Community Development Block Grant (CDBG)
The CDBG program is a flexible program that provides communities with resources to address a wide range of unique community development needs. The program works to ensure decent affordable housing, to provide services to the most vulnerable in our communities, and to create jobs through the expansion and retention of businesses. CDBG is an important tool for helping the City of Long Beach tackle serious challenges facing our community. Not less than 70 percent of CDBG funds must be used for activities that benefit low- and moderate-income persons. CDBG funds may be used for activities which include, but are not limited to:
Acquisition of real property
Relocation and demolition
Rehabilitation of residential and non-residential structures
Construction of public facilities and improvements, such as water and sewer facilities, streets, neighborhood centers, and the conversion of school buildings for eligible purposes
Public services, within certain limits
Activities relating to energy conservation and renewable energy resources
Provision of assistance to profit-motivated businesses to carry out economic development and job creation/retention activities
The City follows a detailed plan that provides for and encourages citizen participation. This integral process emphasizes participation by persons of low or moderate income, particularly residents of predominantly low- and moderate-income neighborhoods, slum or blighted areas. A citizen advisory group appointed by the Mayor and City Council provides recommendations on the use of CDBG funds. For more information, please visit the Community Development Advisory Commission page.
The activities under this grant are administered by the Neighborhood Services Bureau. For more information, please call (562) 570-7403 or email NSB@longbeach.gov.
HOME Investment Partnerships Program (HOME)
HOME funds are awarded annually as formula grants to fund a wide range of activities that build, buy, and/or rehabilitate affordable housing for rent or homeownership or provide direct rental assistance to low-income people. Eligible activities include using HOME funds to provide home purchase or rehabilitation financing assistance to eligible homeowners and new homebuyers, build or rehabilitate housing for rent or ownership, or for "other reasonable and necessary expenses related to the development of non-luxury housing," including site acquisition or improvement, demolition of dilapidated housing to make way for HOME-assisted development, and payment of relocation expenses.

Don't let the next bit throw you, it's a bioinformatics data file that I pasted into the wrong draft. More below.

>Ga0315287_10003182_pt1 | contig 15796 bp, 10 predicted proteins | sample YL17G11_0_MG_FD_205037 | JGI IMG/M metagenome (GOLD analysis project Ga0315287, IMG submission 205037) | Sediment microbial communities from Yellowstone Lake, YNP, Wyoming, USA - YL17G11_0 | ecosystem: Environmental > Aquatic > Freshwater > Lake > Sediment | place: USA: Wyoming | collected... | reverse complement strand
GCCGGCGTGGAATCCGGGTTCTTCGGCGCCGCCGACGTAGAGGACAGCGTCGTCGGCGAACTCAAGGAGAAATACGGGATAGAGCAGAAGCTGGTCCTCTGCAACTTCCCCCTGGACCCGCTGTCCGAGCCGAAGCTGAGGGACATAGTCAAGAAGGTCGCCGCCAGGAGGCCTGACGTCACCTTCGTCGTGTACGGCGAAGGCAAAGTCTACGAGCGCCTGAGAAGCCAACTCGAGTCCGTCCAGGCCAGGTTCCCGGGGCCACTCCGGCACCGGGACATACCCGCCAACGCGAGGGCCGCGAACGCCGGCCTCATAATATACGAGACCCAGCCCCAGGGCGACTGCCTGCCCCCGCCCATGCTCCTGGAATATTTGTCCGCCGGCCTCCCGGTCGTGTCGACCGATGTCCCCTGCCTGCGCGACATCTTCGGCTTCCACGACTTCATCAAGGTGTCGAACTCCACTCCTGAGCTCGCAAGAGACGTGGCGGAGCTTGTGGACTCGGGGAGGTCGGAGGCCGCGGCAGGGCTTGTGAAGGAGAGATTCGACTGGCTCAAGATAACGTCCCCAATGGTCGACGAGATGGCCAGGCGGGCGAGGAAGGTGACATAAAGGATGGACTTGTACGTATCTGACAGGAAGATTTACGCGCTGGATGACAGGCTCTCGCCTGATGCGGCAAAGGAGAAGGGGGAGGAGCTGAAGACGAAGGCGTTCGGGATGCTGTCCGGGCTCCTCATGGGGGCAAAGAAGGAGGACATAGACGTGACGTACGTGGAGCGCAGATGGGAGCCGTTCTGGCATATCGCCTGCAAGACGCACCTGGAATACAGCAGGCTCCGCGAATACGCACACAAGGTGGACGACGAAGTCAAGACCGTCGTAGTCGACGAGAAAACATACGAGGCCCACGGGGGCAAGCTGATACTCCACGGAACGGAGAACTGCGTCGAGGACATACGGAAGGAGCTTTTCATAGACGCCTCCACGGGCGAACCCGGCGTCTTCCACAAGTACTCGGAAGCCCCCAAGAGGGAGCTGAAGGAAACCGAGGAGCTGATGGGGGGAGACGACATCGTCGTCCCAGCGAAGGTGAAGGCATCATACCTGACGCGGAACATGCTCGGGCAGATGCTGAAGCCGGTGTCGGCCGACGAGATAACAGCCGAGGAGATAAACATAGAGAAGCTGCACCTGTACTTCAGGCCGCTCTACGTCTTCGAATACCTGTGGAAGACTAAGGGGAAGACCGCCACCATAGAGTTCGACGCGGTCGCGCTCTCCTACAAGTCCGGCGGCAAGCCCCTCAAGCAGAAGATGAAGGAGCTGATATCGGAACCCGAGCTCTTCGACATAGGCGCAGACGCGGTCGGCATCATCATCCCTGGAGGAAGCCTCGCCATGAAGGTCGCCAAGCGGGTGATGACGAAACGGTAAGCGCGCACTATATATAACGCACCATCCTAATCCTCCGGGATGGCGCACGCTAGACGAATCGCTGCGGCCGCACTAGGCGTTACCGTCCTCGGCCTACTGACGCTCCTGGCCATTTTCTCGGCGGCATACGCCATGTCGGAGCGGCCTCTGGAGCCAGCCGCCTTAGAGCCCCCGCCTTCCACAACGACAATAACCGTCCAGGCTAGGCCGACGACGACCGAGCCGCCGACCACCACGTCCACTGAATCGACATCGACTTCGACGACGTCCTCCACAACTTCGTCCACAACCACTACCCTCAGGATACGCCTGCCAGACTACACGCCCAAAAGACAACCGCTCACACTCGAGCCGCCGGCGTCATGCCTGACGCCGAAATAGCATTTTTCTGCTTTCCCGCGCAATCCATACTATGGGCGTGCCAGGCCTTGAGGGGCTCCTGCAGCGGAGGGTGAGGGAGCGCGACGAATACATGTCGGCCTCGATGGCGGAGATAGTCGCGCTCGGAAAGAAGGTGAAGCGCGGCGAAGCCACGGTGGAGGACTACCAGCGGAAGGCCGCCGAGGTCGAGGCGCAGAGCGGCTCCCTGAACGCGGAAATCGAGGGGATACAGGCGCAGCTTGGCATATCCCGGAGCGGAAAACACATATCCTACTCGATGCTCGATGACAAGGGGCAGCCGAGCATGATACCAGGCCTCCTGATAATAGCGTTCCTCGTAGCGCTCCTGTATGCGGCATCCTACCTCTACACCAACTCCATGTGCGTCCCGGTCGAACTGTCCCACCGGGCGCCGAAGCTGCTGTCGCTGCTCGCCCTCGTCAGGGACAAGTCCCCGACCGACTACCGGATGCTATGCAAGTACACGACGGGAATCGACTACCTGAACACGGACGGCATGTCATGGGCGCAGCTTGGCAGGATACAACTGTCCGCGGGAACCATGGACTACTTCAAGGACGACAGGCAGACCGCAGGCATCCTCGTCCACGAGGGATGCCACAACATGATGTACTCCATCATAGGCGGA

Every dollar of HOME funds used (except for administrative costs capped at 10%) must be matched with 25 cents from nonfederal sources, which may include donated materials or labor, the value of donated property, proceeds from bond financing, and other resources. In addition, 15 percent of the allocation must fund housing to be owned, developed, or sponsored by experienced, community-driven nonprofit groups designated as Community Housing Development Organizations (CHDOs). HOME-funded housing units must remain affordable in the long term (20 years for new construction of rental housing; 5-15 years for construction of homeownership housing and housing rehabilitation, depending on the amount of HOME subsidy). The activities under this grant are administered by the Housing Services Bureau.
American Dream Downpayment Initiative (ADDI)
ADDI aims to increase the homeownership rate, especially among lower income and minority households, and to revitalize and stabilize communities. The program was created to assist low-income first-time homebuyers in purchasing single-family homes by providing funds for downpayment, closing costs, and rehabilitation carried out in conjunction with the assisted home purchase. ADDI will provide downpayment, closing costs, and rehabilitation assistance to eligible individuals. The rehabilitation must be completed within one year of the home purchase. Rehabilitation may include, but is not limited to, the reduction of lead paint hazards and the remediation of other home health hazards. The activities under this grant are administered by the Housing Services Bureau.
Emergency Shelter Grant (ESG)
The Emergency Shelter Grant program provides homeless persons with basic shelter and essential supportive services. It can assist with the operational costs of the shelter facility and for the administration of the grant. ESG also provides short-term homeless prevention assistance to persons at imminent risk of losing their own housing due to eviction, foreclosure, or utility shutoffs. ESG funds are available for the rehabilitation or remodeling of a building used as a new shelter, operations and maintenance of the facility, essential supportive services (i.e., case management, physical and mental health treatment, substance abuse counseling, childcare, etc.), homeless prevention, and grant administration. The City of Long Beach must match ESG grant funds dollar for dollar with locally generated amounts. These local amounts can include other federal, state and local grants and "in-kind" contributions such as the value of a donated building, supplies and equipment, new staff services, and volunteer time. The activities under this grant are administered by the Department of Health and Human Services.
| ||Additional information is also available from: |
U.S. Department of Housing and Urban Development
451 7th Street S.W., Washington, DC 20410
Telephone: (202) 708-1112 TTY: (202) 708-1455